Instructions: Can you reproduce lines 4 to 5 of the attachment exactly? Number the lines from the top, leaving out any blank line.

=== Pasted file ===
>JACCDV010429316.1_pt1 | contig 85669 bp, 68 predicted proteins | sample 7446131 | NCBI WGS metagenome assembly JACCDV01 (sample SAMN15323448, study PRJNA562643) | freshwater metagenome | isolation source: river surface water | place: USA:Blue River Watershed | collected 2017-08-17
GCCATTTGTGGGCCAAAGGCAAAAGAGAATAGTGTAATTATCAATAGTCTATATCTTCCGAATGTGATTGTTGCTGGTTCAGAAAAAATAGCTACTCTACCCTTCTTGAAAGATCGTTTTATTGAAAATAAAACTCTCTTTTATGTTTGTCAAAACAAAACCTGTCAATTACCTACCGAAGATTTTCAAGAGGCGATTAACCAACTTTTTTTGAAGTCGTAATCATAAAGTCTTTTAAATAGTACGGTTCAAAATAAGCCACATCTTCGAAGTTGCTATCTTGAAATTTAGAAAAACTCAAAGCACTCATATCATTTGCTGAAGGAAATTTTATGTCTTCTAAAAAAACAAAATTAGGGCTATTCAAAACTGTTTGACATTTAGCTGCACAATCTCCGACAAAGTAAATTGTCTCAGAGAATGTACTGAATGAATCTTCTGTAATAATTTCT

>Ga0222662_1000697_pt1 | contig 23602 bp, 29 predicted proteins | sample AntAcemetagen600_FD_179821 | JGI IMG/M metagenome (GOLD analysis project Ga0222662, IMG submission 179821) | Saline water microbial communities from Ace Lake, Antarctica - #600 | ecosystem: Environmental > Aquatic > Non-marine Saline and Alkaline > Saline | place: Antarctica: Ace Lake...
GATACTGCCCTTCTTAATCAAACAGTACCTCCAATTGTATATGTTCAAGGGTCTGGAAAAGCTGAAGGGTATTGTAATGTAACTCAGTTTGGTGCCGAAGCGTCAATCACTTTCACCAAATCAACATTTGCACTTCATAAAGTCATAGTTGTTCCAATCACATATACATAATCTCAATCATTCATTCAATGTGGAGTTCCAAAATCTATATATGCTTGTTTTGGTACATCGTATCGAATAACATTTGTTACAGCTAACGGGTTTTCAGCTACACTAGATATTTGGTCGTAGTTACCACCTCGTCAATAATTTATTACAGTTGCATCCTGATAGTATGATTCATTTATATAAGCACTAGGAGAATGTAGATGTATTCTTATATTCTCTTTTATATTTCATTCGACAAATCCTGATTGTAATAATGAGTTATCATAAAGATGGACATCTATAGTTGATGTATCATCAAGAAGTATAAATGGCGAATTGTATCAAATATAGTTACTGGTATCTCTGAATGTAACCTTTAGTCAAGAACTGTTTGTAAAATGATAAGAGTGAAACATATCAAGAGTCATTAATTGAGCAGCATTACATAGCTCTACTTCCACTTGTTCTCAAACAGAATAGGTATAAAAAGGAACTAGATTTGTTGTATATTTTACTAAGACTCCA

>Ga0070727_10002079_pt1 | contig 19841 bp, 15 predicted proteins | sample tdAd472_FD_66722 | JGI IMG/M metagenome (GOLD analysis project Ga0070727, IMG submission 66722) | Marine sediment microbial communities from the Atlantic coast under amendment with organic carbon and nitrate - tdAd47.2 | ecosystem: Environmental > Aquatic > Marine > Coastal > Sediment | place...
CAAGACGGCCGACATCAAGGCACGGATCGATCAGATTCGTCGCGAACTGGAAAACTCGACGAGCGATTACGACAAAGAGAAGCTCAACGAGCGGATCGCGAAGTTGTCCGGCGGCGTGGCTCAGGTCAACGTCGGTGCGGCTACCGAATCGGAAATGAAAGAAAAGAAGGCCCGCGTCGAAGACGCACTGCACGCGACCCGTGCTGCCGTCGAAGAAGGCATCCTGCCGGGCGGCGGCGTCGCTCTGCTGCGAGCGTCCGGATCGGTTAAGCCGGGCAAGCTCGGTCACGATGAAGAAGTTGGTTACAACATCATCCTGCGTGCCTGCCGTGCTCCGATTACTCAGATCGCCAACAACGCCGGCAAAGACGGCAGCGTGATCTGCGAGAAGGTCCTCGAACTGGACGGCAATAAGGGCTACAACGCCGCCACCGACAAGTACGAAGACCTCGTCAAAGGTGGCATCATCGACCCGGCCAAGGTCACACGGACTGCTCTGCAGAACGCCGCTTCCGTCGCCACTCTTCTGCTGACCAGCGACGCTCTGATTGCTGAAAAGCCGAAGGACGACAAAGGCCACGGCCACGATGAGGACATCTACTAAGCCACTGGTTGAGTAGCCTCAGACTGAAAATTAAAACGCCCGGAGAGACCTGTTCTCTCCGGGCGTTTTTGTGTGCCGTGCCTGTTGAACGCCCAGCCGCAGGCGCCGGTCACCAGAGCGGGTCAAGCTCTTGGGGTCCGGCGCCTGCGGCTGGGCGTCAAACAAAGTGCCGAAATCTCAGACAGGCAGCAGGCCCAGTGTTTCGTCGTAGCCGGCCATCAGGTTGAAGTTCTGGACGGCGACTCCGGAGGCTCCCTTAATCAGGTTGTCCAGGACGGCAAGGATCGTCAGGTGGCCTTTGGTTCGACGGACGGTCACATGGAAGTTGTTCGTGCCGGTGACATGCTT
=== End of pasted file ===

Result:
GATACTGCCCTTCTTAATCAAACAGTACCTCCAATTGTATATGTTCAAGGGTCTGGAAAAGCTGAAGGGTATTGTAATGTAACTCAGTTTGGTGCCGAAGCGTCAATCACTTTCACCAAATCAACATTTGCACTTCATAAAGTCATAGTTGTTCCAATCACATATACATAATCTCAATCATTCATTCAATGTGGAGTTCCAAAATCTATATATGCTTGTTTTGGTACATCGTATCGAATAACATTTGTTACAGCTAACGGGTTTTCAGCTACACTAGATATTTGGTCGTAGTTACCACCTCGTCAATAATTTATTACAGTTGCATCCTGATAGTATGATTCATTTATATAAGCACTAGGAGAATGTAGATGTATTCTTATATTCTCTTTTATATTTCATTCGACAAATCCTGATTGTAATAATGAGTTATCATAAAGATGGACATCTATAGTTGATGTATCATCAAGAAGTATAAATGGCGAATTGTATCAAATATAGTTACTGGTATCTCTGAATGTAACCTTTAGTCAAGAACTGTTTGTAAAATGATAAGAGTGAAACATATCAAGAGTCATTAATTGAGCAGCATTACATAGCTCTACTTCCACTTGTTCTCAAACAGAATAGGTATAAAAAGGAACTAGATTTGTTGTATATTTTACTAAGACTCCA

>Ga0070727_10002079_pt1 | contig 19841 bp, 15 predicted proteins | sample tdAd472_FD_66722 | JGI IMG/M metagenome (GOLD analysis project Ga0070727, IMG submission 66722) | Marine sediment microbial communities from the Atlantic coast under amendment with organic carbon and nitrate - tdAd47.2 | ecosystem: Environmental > Aquatic > Marine > Coastal > Sediment | place...